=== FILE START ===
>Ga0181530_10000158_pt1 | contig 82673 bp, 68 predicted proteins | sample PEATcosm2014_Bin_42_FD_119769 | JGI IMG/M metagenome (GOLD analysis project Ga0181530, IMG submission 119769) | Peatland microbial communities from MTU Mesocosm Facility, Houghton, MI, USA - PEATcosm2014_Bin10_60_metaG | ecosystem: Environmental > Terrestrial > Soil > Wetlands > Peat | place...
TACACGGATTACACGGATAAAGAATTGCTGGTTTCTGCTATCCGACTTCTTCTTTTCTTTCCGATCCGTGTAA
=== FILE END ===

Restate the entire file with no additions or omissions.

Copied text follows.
>Ga0181530_10000158_pt1 | contig 82673 bp, 68 predicted proteins | sample PEATcosm2014_Bin_42_FD_119769 | JGI IMG/M metagenome (GOLD analysis project Ga0181530, IMG submission 119769) | Peatland microbial communities from MTU Mesocosm Facility, Houghton, MI, USA - PEATcosm2014_Bin10_60_metaG | ecosystem: Environmental > Terrestrial > Soil > Wetlands > Peat | place...
TACACGGATTACACGGATAAAGAATTGCTGGTTTCTGCTATCCGACTTCTTCTTTTCTTTCCGATCCGTGTAA